The 23 students participating in Dublin Coffman High School's inaugural year of the International Baccalaureate program don't seem to mind being guinea pigs.

The 23 students participating in Dublin Coffman High School's inaugural year of the International Baccalaureate program don't seem to mind being guinea pigs.

In fact, as they showed off work from one portion of the program during the CAS Fair last week, the juniors seemed proud.

"It's something to challenge yourself with," junior Alex Hyland said. "It's good for your grades and it's a good final push before college."

The two-year IB diploma program gives students coursework such as foreign language, social studies, math, art and science; at the core of the program is a theory of knowledge course, an extended essay and CAS, or creativity, action and service.

Last week's fair in the Coffman library gave students a chance to show what they've learned through the creativity, action and service part of the program, which they must complete on their own.

Over the two years of the IB diploma program, students must complete 150 hours of CAS.

"It is the full embodiment of what the IB organization hopes the student becomes," said Coffman CAS coordinator Melanie Hitsman.

For students at the fair, creativity includes music, art or just creative thinking.

Olivia Anand said the creativity part of CAS runs alongside the other elements.

"I actually thought I would like service the most because I've done that before," she said. "I like creativity the most. It's all across the board."

Anand said she used creativity when thinking up fundraisers for the school's Spanish Club.

The aim of the action part of CAS is to keep the students in a "healthy lifestyle," Hitsman said.

Students can count hours spent in high school sports practice, and participation ranges from swimming and golf to fencing and hockey.

Matt Hockman joined swimming as part of CAS this year.

"It's not normally something I'd do," he said. "But I picked it up and I'm going to swim next year."

For the service portion of CAS, student activities ranged from helping out at Canine Collective, doing landscaping for St. Brigid of Kildare Catholic Church and volunteering at Dublin Methodist Hospital.

Samar Mandourah spends time volunteering at Dublin Methodist and joined the American Cancer Society for CAS.

"CAS is a huge part (of the IB program) because it teaches us to be well-rounded. If not for CAS I wouldn't be involved in a lot of stuff I am," she said.

While CAS helps students help the community, it also teaches them to go outside their comfort zone and try new things.

Adrian Gomez always has been involved in music and band, but CAS gave him the focus to concentrate on service. This year he did a trick-or-treat food collection and organized a program that brings music lessons to Columbus City Schools.

"It wasn't like I wasn't doing service activities, but something else was always interfering," he said. "Now it comes first."

While the 23 students blazing the IB diploma trails at Coffman High School are busy, they appreciate what the program has done for them.

During last week's fair, Buck Horn outlined the CAS experience that led him to youth leadership conferences and the Youth-to-Youth program.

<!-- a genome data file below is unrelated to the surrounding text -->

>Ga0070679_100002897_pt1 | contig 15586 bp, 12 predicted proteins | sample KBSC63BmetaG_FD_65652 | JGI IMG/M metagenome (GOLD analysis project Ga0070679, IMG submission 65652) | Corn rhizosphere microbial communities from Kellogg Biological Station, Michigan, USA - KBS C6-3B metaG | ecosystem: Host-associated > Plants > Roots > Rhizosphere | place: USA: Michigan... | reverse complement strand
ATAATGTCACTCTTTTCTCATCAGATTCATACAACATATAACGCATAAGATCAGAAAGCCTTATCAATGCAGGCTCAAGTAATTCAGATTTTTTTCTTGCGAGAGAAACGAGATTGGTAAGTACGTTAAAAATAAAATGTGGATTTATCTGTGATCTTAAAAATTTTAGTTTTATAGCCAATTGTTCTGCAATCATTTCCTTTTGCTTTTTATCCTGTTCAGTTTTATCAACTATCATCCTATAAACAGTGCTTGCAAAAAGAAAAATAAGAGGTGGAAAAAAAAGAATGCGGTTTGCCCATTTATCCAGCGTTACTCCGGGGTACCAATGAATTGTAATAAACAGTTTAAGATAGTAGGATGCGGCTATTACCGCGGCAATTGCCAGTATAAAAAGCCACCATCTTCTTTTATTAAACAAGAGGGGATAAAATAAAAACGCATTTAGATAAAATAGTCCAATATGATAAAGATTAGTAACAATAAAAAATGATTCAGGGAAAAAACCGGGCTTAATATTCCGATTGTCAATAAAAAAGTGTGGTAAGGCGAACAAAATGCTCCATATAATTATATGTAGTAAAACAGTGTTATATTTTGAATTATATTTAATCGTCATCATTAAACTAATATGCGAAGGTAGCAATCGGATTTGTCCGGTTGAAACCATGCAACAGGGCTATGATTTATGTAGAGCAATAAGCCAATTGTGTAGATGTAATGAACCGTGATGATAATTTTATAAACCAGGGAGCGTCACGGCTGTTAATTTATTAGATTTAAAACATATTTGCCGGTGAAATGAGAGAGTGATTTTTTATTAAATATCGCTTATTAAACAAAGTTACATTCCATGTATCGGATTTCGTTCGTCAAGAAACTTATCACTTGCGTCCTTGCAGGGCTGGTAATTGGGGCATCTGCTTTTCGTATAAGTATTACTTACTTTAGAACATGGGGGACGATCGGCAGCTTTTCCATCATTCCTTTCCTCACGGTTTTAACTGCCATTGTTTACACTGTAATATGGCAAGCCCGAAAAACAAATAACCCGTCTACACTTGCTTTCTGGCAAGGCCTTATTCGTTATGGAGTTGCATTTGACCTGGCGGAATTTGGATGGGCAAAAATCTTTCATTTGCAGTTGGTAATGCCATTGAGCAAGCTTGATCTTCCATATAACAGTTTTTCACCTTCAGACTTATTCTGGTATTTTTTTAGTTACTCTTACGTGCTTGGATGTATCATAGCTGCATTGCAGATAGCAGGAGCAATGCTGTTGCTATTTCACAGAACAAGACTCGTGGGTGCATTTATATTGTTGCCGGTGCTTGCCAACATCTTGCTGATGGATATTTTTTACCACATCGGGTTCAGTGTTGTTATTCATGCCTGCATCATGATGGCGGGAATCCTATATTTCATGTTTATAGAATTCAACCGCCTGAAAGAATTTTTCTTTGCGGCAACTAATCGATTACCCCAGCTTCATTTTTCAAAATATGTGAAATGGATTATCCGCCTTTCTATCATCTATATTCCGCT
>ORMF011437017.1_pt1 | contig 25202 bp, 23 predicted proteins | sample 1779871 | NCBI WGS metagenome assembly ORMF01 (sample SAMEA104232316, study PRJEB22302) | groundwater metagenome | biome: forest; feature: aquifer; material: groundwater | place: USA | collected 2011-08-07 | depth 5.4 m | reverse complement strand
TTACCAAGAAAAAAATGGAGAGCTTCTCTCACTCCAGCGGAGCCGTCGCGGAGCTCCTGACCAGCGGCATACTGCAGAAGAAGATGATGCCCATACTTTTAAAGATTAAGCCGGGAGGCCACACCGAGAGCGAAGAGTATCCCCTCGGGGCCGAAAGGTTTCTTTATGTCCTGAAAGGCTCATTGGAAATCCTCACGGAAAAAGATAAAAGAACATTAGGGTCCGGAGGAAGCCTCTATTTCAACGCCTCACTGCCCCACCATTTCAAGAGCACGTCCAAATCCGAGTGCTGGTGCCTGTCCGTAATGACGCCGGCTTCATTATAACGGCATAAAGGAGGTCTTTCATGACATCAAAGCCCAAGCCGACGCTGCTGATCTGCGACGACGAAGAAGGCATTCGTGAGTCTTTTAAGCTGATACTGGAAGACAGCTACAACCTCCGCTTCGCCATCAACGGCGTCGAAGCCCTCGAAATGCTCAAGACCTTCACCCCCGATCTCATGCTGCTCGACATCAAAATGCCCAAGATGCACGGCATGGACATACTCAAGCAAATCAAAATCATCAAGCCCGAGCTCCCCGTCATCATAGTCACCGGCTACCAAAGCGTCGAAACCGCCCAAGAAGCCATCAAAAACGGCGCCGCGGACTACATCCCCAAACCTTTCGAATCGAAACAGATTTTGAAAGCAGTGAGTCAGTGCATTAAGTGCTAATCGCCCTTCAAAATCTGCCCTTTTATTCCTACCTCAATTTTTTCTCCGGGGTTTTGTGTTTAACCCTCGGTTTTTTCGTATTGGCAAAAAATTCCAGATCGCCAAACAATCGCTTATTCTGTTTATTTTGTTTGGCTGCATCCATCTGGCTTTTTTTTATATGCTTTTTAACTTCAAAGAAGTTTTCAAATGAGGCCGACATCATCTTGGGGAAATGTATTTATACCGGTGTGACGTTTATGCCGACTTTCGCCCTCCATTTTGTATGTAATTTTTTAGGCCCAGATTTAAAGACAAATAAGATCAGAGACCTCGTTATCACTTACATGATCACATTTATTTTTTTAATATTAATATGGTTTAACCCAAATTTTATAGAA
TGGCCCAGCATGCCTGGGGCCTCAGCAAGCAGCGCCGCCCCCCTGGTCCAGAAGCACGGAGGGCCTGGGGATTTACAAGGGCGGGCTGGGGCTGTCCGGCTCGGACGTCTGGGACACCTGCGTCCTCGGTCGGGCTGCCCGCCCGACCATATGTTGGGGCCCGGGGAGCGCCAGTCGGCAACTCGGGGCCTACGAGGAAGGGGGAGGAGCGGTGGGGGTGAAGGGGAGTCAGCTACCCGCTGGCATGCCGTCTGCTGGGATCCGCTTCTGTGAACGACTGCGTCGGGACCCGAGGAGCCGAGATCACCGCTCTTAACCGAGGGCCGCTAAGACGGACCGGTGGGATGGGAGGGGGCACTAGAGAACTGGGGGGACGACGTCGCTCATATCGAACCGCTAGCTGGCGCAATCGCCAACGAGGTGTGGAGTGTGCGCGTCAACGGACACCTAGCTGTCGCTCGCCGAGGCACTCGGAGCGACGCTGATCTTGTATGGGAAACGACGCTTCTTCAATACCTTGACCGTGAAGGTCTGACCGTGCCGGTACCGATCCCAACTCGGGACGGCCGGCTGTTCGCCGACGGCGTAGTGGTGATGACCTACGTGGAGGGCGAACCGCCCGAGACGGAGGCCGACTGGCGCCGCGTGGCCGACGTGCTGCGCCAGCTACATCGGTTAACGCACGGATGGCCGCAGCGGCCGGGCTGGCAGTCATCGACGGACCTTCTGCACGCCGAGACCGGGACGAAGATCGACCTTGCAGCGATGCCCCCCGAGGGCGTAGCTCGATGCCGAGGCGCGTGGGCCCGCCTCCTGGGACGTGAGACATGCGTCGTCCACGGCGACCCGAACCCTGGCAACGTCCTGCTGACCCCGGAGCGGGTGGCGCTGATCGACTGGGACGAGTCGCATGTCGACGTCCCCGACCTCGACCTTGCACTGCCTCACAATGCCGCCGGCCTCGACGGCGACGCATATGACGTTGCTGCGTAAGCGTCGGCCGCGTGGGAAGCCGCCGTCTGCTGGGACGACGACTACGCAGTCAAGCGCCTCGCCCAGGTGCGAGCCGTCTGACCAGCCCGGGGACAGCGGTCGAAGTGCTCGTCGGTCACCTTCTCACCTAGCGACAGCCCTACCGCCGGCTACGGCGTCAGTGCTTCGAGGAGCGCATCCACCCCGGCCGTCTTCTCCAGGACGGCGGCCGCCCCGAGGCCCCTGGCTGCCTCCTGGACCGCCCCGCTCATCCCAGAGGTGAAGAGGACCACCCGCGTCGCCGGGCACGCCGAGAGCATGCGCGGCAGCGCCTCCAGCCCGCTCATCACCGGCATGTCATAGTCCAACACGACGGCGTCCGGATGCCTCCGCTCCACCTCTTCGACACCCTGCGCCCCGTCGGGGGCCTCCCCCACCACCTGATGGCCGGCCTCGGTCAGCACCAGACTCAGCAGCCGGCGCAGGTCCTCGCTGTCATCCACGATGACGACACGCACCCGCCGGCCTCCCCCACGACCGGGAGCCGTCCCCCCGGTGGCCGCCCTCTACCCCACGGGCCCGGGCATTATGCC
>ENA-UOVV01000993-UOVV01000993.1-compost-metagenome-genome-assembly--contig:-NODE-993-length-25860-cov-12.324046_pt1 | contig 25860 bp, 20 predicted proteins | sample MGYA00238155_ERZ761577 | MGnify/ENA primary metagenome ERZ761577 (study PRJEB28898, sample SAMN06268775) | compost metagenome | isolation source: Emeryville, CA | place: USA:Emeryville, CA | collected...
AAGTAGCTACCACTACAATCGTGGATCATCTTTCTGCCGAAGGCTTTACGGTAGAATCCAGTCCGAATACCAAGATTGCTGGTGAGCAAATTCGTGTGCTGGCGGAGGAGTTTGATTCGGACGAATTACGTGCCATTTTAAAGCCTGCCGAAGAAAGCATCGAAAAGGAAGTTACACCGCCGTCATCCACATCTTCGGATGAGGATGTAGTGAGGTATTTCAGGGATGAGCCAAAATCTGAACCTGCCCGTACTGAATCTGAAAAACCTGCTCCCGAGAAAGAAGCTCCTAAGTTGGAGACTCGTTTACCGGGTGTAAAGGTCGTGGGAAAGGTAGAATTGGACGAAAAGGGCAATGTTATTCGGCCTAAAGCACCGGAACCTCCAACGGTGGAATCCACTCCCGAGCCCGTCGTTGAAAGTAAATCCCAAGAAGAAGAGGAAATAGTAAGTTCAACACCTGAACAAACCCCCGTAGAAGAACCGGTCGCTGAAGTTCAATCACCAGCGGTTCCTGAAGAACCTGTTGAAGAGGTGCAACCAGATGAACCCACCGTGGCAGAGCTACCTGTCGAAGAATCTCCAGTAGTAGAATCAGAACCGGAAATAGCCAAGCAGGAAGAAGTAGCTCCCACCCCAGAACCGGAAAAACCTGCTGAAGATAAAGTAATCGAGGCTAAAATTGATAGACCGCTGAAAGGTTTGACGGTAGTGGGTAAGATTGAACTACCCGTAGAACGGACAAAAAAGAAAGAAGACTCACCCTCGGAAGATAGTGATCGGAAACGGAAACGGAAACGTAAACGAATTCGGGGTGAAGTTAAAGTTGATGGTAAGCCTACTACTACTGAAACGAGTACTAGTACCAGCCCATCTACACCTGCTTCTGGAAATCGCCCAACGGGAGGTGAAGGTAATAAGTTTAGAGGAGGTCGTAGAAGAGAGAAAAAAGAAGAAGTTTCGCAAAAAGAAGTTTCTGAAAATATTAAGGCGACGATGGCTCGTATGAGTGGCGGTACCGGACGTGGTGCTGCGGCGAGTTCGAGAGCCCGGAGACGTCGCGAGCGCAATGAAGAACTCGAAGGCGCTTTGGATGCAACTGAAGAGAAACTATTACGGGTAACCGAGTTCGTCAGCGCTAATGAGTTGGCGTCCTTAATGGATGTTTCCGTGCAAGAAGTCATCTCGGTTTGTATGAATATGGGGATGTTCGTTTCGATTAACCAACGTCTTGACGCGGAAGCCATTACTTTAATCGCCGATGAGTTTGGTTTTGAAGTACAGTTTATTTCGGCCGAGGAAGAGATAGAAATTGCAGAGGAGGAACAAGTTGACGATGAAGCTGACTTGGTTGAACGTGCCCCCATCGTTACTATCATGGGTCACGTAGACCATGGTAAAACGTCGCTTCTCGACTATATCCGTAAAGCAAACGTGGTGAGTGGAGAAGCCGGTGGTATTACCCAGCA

"It changed me," he said during a presentation. "It was the greatest experience I've ever had."

Gomez expressed similar sentiments.

"CAS really has made me a better person, as cheesy as that sounds," he said.

Hitsman, who called the students "extraordinary," agreed.

"CAS provides a nice counter-balance to academics," she said.

Coffman's IB diploma class of 2010 includes Hassan Abdulahi, Duna Alkaleileh, Olivia Anand, Jillian Buckley, Allyson Chee, Justin Chee, Michael Chee, Paige Cordle, Brian Forman, Akansha Ganju, Adrian Gomez, Matt Hockman, Buck Horn, Alex Hyland, Daniel Jaung, John Kieffer, Jon Le, Robbie Marrietti, Samar Mandourah, Jon Marsh, Shreeya Mathew, Jake Preston and Jon Puckett.

IB program ending first year of challenges

High school students across Dublin are getting ready to complete the first year of the International Baccalaureate program.

Coffman students have the diploma option only, but at Jerome and Scioto, students can choose to take the IB diploma or certificate program.

According to information from the district, the certificate program gives students the option to take individual IB courses without participating in the full program. "Individual IB courses are known as certificate courses because students are able to earn IB certificates based on their performance on the IB assessments for these classes," the district's IB information guide said.

The diploma program, however, requires students to take coursework in six subjects: English, a second language, social studies, experimental sciences, math and computer science and arts and electives.

The diploma program also requires students to take a theory of knowledge course, write an extended essay and complete 150 hours of creativity, action and service, or CAS.

According to Bryan Stork, Coffman High School's IB coordinator, IB students are together pretty much all day, but they also have time for electives such as band and choir.

"There is flexibility in the schedule," he said. "They do have other classes."

While the intensive IB program requires a lot of work, Stork said the goal is to make the program accessible to all students.

"We want to program to be as inclusive as possible," he said.

The only requirement needed to be in the IB program is to pass the Ohio Graduation Test as a sophomore, Stork said.

"We don't look at rank or GPA. We want students who want to challenge themselves," he said. "We have students who have never taken an honors class (in the program)."